The Dodgers are an example of that, having played in 11 consecutive postseasons from 2013 through 2023. But it isn’t just the financial clout; the Dodgers excel and drafting and developing players.
Even if the richest teams generally get into the October tournament more often than the smaller payroll outfits, postseason success can be elusive. Spend all you want, mister. But in the dizzying sprint of the postseason you’re on your own. You don’t win a World Series by waving your top-five payroll ranking around. You must earn the prize on the field.
MLB teams have had 22 seasons of 100 or more wins since 2012 – and only four of the 22 won the World Series. Huge spending does not guarantee a damn thing.
OK, let’s bring the Cardinals back into the discussion.
The Cardinals require impactful bullpen assistance and another starting pitcher. As I’ve written a couple of times, I’d be surprised if the front office took a pass on the populated reliever market. But my expectations are stuck in neutral, and it’s foolish to make predictions. All that matters is what the Cardinals decide to do for the remainder of the offseason: a lot, a little, or nothing.
The Cardinals were busy early on in free agency, signing starting pitchers Sonny Gray, Kyle Gibson and Lance Lynn in a matter of days. But president of baseball operations John Mozeliak has been quiet since then, and anxious fans are wondering if the Cardinals have receded into the shutdown mode.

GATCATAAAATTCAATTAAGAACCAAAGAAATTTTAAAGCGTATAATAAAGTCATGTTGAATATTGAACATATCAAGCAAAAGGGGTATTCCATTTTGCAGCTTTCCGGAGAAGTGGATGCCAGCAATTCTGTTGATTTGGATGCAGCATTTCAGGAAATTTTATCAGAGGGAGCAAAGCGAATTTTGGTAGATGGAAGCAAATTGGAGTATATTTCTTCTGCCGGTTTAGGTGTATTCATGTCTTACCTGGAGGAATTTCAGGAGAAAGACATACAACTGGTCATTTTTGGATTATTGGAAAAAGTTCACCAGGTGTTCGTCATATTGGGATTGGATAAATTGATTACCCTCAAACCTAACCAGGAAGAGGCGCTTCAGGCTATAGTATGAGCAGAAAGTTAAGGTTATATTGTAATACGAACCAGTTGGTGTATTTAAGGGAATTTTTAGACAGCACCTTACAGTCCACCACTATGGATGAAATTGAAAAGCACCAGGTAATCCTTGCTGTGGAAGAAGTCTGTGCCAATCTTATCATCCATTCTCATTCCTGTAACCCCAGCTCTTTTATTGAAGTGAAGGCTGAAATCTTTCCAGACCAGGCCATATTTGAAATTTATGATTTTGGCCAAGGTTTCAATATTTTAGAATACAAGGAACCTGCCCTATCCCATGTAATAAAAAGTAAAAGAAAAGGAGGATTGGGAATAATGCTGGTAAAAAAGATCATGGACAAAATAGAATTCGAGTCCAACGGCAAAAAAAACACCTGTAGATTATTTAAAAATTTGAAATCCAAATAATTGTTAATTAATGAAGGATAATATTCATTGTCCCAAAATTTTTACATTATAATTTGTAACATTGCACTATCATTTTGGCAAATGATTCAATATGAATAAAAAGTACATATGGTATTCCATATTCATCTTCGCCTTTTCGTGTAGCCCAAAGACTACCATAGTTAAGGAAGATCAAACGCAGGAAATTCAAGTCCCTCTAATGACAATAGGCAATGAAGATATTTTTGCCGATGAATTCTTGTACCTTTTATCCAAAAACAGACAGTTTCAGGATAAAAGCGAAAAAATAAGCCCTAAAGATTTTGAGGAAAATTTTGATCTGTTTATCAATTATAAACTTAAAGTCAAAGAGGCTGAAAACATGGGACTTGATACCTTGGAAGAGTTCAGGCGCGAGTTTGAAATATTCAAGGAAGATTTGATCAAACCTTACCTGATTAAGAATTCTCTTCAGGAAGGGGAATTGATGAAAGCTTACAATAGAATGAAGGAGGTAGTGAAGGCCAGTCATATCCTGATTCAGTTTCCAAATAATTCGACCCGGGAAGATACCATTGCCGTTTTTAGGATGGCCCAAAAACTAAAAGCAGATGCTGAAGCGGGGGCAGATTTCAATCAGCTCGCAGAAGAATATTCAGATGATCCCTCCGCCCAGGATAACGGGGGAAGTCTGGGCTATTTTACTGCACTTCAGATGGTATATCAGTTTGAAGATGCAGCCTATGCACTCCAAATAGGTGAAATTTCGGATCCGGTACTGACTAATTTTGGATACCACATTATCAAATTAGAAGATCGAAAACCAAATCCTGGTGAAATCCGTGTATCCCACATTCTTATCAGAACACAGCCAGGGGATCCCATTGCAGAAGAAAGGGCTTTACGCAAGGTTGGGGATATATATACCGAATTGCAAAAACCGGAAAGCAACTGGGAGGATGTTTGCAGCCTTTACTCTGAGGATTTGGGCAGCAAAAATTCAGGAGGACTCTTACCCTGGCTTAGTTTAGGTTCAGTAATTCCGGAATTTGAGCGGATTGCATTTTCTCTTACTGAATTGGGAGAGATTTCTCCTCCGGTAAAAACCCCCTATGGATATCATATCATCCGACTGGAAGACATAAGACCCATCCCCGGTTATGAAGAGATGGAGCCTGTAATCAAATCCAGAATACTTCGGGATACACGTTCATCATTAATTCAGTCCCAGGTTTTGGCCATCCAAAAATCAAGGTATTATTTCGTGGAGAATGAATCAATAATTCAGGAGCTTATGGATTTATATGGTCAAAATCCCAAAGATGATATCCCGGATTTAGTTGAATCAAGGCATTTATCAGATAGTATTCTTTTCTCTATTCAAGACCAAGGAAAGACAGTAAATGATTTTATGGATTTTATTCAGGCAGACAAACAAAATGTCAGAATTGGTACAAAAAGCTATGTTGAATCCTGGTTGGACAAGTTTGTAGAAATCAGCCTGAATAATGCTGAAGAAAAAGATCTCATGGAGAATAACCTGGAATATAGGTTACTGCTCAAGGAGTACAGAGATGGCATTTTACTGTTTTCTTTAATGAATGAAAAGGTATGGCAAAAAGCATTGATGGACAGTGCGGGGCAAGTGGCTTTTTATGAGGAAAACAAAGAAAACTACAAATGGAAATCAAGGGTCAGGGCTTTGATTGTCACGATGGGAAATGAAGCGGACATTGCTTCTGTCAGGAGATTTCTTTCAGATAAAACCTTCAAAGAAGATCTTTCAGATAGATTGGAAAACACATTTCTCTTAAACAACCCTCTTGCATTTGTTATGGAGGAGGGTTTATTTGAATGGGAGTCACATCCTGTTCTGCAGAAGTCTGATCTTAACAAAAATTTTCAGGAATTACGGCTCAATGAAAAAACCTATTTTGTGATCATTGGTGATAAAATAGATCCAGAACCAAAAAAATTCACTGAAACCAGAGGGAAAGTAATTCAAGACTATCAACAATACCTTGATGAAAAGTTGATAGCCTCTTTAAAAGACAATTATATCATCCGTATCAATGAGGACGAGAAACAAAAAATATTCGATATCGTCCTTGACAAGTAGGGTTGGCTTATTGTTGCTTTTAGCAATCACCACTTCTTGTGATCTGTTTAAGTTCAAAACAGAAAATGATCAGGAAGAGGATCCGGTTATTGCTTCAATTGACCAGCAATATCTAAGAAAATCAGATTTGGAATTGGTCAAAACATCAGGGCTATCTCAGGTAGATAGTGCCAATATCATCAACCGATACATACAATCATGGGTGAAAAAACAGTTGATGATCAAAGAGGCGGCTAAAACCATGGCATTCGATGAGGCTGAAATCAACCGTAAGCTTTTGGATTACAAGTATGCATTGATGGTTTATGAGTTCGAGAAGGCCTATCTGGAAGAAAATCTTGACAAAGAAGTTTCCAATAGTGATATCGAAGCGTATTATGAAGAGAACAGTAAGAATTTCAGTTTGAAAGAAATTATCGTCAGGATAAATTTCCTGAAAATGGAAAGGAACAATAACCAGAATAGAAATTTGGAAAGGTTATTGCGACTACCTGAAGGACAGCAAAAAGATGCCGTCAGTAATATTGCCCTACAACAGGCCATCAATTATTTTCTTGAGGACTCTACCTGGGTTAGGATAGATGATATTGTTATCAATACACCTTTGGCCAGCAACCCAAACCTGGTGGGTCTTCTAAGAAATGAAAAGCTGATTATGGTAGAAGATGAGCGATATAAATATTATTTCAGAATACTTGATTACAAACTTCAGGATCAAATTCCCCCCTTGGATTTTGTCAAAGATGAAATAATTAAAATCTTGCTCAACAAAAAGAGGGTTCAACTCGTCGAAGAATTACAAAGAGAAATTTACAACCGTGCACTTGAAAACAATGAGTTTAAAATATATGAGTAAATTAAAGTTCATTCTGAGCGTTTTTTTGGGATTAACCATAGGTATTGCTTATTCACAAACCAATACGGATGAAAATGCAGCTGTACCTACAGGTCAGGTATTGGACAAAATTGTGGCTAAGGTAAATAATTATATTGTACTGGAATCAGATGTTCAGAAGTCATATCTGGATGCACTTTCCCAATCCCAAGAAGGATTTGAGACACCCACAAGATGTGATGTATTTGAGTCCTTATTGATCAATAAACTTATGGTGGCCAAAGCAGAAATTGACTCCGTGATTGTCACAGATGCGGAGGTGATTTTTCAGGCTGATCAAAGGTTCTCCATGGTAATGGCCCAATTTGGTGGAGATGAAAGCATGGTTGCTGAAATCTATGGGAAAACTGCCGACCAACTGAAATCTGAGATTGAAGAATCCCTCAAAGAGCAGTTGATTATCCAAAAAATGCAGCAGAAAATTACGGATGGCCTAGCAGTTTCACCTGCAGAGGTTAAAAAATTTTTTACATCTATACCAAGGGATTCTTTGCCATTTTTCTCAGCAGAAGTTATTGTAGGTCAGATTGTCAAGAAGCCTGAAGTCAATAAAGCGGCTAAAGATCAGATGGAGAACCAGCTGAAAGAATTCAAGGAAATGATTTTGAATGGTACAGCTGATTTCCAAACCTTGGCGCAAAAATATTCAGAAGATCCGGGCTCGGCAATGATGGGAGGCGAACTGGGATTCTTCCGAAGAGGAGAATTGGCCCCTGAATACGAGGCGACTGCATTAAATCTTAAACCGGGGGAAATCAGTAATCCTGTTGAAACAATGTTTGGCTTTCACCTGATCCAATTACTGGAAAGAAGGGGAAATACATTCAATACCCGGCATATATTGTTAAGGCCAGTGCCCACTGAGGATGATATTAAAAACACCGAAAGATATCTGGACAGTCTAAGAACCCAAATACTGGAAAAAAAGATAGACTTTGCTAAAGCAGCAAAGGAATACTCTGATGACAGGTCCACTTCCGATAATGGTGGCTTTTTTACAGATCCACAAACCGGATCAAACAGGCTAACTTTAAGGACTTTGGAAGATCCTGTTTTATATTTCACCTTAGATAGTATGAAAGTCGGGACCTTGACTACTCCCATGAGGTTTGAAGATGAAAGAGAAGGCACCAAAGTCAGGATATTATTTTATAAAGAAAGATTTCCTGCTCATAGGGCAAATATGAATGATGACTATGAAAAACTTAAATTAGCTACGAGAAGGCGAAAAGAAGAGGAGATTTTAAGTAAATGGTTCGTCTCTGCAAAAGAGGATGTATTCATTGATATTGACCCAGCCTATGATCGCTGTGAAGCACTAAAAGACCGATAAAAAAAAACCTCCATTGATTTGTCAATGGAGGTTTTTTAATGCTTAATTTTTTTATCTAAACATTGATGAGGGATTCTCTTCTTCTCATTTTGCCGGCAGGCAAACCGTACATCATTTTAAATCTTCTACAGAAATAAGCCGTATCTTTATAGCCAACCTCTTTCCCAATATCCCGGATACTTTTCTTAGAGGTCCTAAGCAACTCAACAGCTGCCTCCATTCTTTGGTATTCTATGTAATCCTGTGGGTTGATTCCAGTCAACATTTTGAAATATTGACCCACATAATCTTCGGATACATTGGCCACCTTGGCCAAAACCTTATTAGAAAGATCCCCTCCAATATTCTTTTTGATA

Even if the franchise recruits a reliever or two, it doesn’t change my operating theory. And my theory is pretty basic: the Cardinals haven’t adjusted their model. Many of us thought management would be more daring and looser with the spending, but as we count down to 2024, that hasn’t happened. But if you want to light a candle for Jordan Montgomery, go right ahead. And please put in a call to the Vatican to report a miracle if the Cardinals pursue him, out-bid the crazed spenders, and sign Monty.
Or we can acknowledge the reality: your St. Louis Cardinals are still going about their business in a similar, familiar way. They spend enough to compete at a playoff-entry level, a philosophy that’s resulted in frequent postseason appearances.
Since the start of the 2011 season the Cardinals have appeared in nine postseasons. Only one major-league team – the Dodgers with 11 – have advanced to the playoffs more often than St. Louis. The Yankees lead AL teams with nine postseasons since 2011.
The Cardinals haven’t given up on their “just get into the playoffs and anything can happen,” belief system. This notion still resonates because of their unexpected escapades to World Series titles in 2006 and 2011. And while it’s true that St. Louis hasn’t competed in a World Series since 2013, the Cardinals have still managed to do better over that time than the five to 10 franchises that routinely outspend them.
The Cardinals had a horrible plunge to a 71-91 record last season. That was a failure, for sure. But in the current baseball economy failure is relative.
What about the more generous-spending teams that flunked out and missed the 2023 postseason?
Using the 40-man competitive-balance tax payroll as the standard, I’m referring to these teams:
Mets, $374 million
Yankees, $296 million
Padres, $291 million
Angels, $233 million
Cubs, $225 million
Red Sox, $225 million
Giants, $218 million